I’ve been making lampwork glass beads for years and years, but there is always something new to learn. By the way, I didn’t say that I was any good at it, just that I’ve been doing it a long time. If you want to gape over some gorgeous work, take a look at some of the artists who've done profiles for us over the years.

Here's some information to help you make your decision to melt or not to melt...

Frequently Asked Questions about lampworking

An Introduction to lampworking by Ann Scherm Baldwin
An excellently photographed introduction to the steps involved in making lampworked beads.

My favorite books on the subject
Scroll down to the "Bead Making" section.

My very favorites are Cindy Jenkins's Making Glass Beads, Kimberley Adams's The Complete Book of Glass Beadmaking, Jeri L Warhaftig's Glass Bead Workshop, and Karen Leonardo's Creating Lampwork Beads for Jewelry. Another book that I would really like to own is Corina Tettinger's Passing the Flame.

I've always been particularly fond of Cindy Jenkins's book because it was the first one I ever read. It's got tons of great information, but the part on annealing leads you to believe that you can anneal beads with a fiber blanket and/or warm vermiculite. If you are going to make glass beads, you will need a kiln to anneal them. Or you'll need access to a kiln. Annealing can NOT be done with vermiculite and a hot plate, so please factor in the cost of the kiln when you're making your decision.




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Saturday, February 20, 2010

Bead Journal Project: bracelet for February


I am really happy with how the Bead Journal Project is going for me this year.  I wasn't overly inspired last year, mostly because I didn't have enough time to devote to it.  This year is a different story, however.  Even though the pieces aren't taking me all that long to do, I'm really satisfied with how they're coming out.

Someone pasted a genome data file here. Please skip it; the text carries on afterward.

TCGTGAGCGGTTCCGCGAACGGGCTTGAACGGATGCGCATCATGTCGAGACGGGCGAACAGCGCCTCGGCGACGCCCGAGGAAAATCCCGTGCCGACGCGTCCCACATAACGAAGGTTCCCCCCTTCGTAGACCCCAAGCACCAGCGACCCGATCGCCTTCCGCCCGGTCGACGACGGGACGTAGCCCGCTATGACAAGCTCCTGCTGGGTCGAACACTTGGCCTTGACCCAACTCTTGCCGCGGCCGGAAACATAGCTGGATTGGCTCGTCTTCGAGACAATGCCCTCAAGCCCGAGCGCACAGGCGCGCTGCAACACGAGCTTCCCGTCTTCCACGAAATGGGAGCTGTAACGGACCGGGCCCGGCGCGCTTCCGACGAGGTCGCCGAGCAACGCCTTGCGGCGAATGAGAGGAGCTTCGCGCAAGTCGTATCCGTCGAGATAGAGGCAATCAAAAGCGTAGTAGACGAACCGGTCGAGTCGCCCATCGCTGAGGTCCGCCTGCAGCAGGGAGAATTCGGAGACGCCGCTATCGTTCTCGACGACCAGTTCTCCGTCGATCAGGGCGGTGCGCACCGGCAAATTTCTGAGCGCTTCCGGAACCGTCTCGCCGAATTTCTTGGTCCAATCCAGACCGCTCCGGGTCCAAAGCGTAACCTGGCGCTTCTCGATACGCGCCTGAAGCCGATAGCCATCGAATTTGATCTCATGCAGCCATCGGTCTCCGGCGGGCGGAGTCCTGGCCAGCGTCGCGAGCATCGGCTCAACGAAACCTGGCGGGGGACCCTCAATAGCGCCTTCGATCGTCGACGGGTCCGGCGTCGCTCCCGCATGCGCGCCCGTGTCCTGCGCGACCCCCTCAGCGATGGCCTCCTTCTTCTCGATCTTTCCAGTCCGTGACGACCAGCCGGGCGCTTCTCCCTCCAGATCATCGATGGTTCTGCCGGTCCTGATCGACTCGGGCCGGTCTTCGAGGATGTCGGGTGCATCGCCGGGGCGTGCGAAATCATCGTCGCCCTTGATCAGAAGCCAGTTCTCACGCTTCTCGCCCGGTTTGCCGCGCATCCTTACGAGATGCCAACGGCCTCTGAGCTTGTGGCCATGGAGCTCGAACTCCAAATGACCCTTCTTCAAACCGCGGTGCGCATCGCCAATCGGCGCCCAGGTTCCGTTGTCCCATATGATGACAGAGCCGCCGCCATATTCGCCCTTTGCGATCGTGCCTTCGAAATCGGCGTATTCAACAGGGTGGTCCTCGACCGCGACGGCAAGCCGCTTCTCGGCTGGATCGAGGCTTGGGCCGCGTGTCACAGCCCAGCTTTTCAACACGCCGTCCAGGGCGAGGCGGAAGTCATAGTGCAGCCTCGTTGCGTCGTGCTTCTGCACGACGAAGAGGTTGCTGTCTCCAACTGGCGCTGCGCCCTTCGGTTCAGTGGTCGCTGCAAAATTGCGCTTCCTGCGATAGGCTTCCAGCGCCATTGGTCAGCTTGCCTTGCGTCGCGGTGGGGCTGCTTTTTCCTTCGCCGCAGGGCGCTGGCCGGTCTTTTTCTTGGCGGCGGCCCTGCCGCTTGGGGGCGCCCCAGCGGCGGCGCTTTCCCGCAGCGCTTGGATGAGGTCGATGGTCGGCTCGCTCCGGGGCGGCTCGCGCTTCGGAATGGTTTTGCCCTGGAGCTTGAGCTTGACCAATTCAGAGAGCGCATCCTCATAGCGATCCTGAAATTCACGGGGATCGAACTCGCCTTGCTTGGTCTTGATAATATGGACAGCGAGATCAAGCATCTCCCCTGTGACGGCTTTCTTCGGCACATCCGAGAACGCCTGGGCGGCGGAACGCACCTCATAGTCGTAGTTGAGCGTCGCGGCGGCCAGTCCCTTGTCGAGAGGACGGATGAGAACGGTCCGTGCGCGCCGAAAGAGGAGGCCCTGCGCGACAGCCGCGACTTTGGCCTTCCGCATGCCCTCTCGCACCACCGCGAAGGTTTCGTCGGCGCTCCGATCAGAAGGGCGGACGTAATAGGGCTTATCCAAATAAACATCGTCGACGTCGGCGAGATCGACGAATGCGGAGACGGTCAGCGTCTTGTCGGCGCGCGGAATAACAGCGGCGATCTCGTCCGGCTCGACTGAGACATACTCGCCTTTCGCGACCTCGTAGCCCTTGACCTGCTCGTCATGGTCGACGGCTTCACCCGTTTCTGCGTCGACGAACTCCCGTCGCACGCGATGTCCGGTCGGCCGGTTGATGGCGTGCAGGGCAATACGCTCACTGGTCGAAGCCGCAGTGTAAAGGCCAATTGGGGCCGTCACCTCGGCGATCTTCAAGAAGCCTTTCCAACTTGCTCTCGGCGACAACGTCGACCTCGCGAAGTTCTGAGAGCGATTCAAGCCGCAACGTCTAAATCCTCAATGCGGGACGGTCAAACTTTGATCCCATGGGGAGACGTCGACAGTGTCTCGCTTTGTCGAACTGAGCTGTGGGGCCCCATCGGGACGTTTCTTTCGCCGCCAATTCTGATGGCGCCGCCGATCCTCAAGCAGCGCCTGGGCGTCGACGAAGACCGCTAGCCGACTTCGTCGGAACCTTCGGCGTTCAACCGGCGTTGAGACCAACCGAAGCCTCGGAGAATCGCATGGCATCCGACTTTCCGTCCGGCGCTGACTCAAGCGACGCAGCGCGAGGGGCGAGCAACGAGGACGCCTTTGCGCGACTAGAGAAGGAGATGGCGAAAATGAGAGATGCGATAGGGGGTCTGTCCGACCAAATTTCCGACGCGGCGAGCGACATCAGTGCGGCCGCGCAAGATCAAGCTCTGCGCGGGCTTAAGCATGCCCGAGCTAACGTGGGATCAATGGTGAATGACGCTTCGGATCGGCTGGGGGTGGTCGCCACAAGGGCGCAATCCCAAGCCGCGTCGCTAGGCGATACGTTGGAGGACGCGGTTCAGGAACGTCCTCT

Here's February's bracelet.  Last year, at the very end of February, I left a day job that had become a source of more challenge than I cared to face each day (that's the nicest way I can think of to phrase it, so please don't ask!).  Now on the one year anniversary of my emancipation, I have made a bracelet that symbolizes growth and change, with many of my very favorite colors.   

January

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Girl Wearing Traditional ...
Frances Gordon
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Friday, February 19, 2010

Bead & jewelry blogging round-up!


Cindy Gimbrone aka The Lampwork Diva
Inspired by the color of summer gardens in a seed catalog, Cindy creates a new bead.

Earthenwood Studio Chronicles
Celebrate the many uses of Ice Resin with Melanie's blog latest blog series which highlights some of her newest works.

Snap out of it, Jean! There's beading to be done!
Jean is embroiled in a conundrum--help a girl out!

The Writing and Art of Andrew Thornton
Working with Jill MacKay's new line of decorative bezels, Andrew experiments with resin and takes advantage of the bezels' deep walls.

About.com Jewelry Making
Tammy reminds you about a thriving jewelry community and how to keep up with news on her site.

Art Bead Scene
Art Bead Scene teams up with Margie Deeb for a color challenge.

Carmi's Art/Life World
Carmi restrings a strand of cheap plastic beads with a wristlet. Repurposing is great!

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Thursday, February 18, 2010

Artist profile: Sylvia Windhurst


Artist: Sylvia Windhurst
Website & Blog:
Windy River etsy shop
Windy River blog



My work is predominantly beadweaving with some embroidered and painted elements thrown in. I do a little wire wrapping, but my main focus is on beadwork. I am in love with tiny seed beads - the smaller the better. My business name is actually just a contrived name that my daughter picked out (she was 13 at the time.) I was going to use my own name but she wanted to be involved so I let her name my shop - and of course it does sound like my last name so it's not totally unrelated.



My creative process is usually me thinking in the car, while I am doing other chores etc., and I get an inspiration - I might make a quick sketch or if I can run up to my studio and see what materials I have that might work for my idea. I have tons of beads and lots of broken old jewelry that I like to take apart and use pieces from.



Sometimes I'll see a color combination somewhere that I like - like I recently bought a card with a Gustav Klimt image on the front and I loved the colors - he used a lot of golds in his painting mixed with jewel tones, and I love gold beads - as you can see from my work.

I work in silence or sometimes with a movie playing on my laptop - I just listen, don't really watch. I work for a couple hours (usually 2) each night, and as much as I can during the weekends - I do have a full time job as a graphic artist so I can't spend as much time in my studio as I might like, but I enjoy my job as well - so I feel like I have the best of both worlds.